CHICAGO – Poor Ben Bernanke! As Chairman of the United States Federal Reserve Board, he has gone further than any other central banker in recent times in attempting to stimulate the economy through monetary policy. He has cut short-term interest rates to the bone. He has adopted innovative new methods of monetary easing. Again and again, he has repeated that, so long as inflationary pressure remains contained, his main concern is the high level of US unemployment. Yet progressive economists chastise him for not doing enough.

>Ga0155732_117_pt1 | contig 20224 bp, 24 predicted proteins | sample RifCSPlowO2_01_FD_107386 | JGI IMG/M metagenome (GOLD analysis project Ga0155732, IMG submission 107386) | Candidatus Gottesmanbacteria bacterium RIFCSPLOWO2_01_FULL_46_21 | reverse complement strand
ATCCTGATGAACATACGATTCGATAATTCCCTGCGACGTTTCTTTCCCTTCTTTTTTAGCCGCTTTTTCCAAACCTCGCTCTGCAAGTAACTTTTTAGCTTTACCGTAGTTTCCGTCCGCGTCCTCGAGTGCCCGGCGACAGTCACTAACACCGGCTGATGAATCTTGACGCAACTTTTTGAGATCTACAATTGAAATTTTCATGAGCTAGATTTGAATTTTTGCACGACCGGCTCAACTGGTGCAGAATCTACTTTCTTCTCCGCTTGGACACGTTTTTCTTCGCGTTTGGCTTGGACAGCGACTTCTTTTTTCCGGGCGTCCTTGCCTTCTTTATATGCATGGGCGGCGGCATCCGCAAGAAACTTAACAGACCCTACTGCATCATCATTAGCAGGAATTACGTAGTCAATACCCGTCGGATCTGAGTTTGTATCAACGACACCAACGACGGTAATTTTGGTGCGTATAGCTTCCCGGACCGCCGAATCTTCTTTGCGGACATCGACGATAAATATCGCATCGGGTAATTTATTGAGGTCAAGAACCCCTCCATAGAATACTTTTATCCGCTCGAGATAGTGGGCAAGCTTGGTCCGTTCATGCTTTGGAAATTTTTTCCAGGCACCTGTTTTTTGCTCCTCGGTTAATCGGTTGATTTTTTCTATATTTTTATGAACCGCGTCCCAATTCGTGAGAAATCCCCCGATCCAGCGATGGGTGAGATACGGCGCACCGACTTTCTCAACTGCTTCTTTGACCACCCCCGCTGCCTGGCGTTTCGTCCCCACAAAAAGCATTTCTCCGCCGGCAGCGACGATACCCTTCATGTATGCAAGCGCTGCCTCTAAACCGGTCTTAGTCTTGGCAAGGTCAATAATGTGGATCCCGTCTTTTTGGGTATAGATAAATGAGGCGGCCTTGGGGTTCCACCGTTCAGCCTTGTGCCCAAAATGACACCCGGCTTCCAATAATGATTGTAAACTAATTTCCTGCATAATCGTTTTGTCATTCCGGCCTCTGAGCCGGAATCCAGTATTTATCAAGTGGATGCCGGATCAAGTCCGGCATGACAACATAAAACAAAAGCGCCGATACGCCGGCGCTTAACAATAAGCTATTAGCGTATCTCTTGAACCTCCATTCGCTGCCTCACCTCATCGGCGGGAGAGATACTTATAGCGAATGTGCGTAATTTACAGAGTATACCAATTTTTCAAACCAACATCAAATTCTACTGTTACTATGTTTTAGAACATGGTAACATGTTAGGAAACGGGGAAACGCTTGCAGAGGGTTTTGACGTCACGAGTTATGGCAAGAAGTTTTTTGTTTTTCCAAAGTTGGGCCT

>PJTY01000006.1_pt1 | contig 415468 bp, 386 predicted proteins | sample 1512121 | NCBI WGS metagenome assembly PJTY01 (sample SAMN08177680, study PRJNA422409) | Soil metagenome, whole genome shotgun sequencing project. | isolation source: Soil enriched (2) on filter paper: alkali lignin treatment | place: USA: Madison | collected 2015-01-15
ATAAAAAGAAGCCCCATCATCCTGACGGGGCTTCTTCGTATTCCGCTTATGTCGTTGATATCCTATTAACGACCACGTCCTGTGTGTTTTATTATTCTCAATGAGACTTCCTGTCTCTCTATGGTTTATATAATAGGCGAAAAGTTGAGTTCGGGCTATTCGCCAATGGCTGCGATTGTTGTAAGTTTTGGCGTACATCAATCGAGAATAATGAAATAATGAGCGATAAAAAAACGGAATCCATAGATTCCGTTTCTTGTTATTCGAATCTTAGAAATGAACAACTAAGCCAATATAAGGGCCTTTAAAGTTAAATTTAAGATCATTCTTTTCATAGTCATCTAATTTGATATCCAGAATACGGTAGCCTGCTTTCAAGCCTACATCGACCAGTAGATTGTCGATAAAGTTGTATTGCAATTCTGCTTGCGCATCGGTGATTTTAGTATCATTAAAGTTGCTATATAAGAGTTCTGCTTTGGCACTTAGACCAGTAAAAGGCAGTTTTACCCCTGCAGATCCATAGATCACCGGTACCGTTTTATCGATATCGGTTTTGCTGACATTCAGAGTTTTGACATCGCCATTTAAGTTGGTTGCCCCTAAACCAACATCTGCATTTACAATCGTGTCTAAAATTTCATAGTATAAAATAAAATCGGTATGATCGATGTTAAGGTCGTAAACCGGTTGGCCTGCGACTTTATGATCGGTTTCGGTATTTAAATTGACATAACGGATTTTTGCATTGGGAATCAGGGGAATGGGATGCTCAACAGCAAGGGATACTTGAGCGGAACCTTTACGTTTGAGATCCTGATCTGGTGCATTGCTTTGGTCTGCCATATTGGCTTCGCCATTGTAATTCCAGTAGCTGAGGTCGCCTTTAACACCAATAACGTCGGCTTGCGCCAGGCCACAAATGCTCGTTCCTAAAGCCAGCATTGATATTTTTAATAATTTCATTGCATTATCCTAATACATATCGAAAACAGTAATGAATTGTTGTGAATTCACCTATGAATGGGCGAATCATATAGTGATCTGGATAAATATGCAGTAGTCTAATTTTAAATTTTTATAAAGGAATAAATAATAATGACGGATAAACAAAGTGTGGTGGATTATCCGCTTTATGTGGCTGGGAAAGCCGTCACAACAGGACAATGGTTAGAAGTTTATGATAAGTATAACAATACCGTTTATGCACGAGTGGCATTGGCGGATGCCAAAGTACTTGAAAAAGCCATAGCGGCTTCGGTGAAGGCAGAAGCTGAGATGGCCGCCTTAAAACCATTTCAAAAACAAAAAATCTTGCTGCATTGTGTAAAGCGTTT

What more could they possibly want? Raise the inflation target, they say, and all will be well. Of course, this would be a radical departure for the Fed, which has worked hard to convince the public that it will keep inflation around 2%. That credibility has allowed the Fed to be aggressive: it is difficult to imagine that it could have expanded its balance sheet to the extent that it has if the public thought that it could not be trusted on inflation. So why do these economists want the Fed to sacrifice its hard-won gains?